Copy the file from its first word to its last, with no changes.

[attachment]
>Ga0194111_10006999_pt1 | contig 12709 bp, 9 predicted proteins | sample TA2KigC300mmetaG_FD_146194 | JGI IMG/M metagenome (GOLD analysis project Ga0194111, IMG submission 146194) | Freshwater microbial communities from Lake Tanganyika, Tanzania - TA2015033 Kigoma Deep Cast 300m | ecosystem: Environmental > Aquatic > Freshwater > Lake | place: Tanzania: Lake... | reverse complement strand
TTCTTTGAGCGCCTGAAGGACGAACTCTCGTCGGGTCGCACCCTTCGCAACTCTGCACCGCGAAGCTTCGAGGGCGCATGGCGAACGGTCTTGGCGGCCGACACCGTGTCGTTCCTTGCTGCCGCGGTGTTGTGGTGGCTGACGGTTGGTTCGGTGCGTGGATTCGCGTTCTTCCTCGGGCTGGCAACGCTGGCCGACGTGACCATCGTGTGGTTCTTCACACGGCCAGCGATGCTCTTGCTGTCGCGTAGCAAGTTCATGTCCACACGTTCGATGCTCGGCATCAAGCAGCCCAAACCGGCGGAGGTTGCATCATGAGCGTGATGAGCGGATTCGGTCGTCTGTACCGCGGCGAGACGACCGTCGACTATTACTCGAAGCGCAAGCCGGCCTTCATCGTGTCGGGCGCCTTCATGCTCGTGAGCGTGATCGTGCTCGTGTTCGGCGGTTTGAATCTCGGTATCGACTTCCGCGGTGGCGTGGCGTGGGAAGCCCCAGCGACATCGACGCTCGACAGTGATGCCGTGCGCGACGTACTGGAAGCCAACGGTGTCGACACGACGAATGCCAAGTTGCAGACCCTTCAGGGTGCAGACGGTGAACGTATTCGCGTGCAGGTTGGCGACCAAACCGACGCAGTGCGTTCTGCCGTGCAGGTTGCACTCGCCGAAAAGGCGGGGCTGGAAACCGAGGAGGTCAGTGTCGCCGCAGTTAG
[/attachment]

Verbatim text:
>Ga0194111_10006999_pt1 | contig 12709 bp, 9 predicted proteins | sample TA2KigC300mmetaG_FD_146194 | JGI IMG/M metagenome (GOLD analysis project Ga0194111, IMG submission 146194) | Freshwater microbial communities from Lake Tanganyika, Tanzania - TA2015033 Kigoma Deep Cast 300m | ecosystem: Environmental > Aquatic > Freshwater > Lake | place: Tanzania: Lake... | reverse complement strand
TTCTTTGAGCGCCTGAAGGACGAACTCTCGTCGGGTCGCACCCTTCGCAACTCTGCACCGCGAAGCTTCGAGGGCGCATGGCGAACGGTCTTGGCGGCCGACACCGTGTCGTTCCTTGCTGCCGCGGTGTTGTGGTGGCTGACGGTTGGTTCGGTGCGTGGATTCGCGTTCTTCCTCGGGCTGGCAACGCTGGCCGACGTGACCATCGTGTGGTTCTTCACACGGCCAGCGATGCTCTTGCTGTCGCGTAGCAAGTTCATGTCCACACGTTCGATGCTCGGCATCAAGCAGCCCAAACCGGCGGAGGTTGCATCATGAGCGTGATGAGCGGATTCGGTCGTCTGTACCGCGGCGAGACGACCGTCGACTATTACTCGAAGCGCAAGCCGGCCTTCATCGTGTCGGGCGCCTTCATGCTCGTGAGCGTGATCGTGCTCGTGTTCGGCGGTTTGAATCTCGGTATCGACTTCCGCGGTGGCGTGGCGTGGGAAGCCCCAGCGACATCGACGCTCGACAGTGATGCCGTGCGCGACGTACTGGAAGCCAACGGTGTCGACACGACGAATGCCAAGTTGCAGACCCTTCAGGGTGCAGACGGTGAACGTATTCGCGTGCAGGTTGGCGACCAAACCGACGCAGTGCGTTCTGCCGTGCAGGTTGCACTCGCCGAAAAGGCGGGGCTGGAAACCGAGGAGGTCAGTGTCGCCGCAGTTAG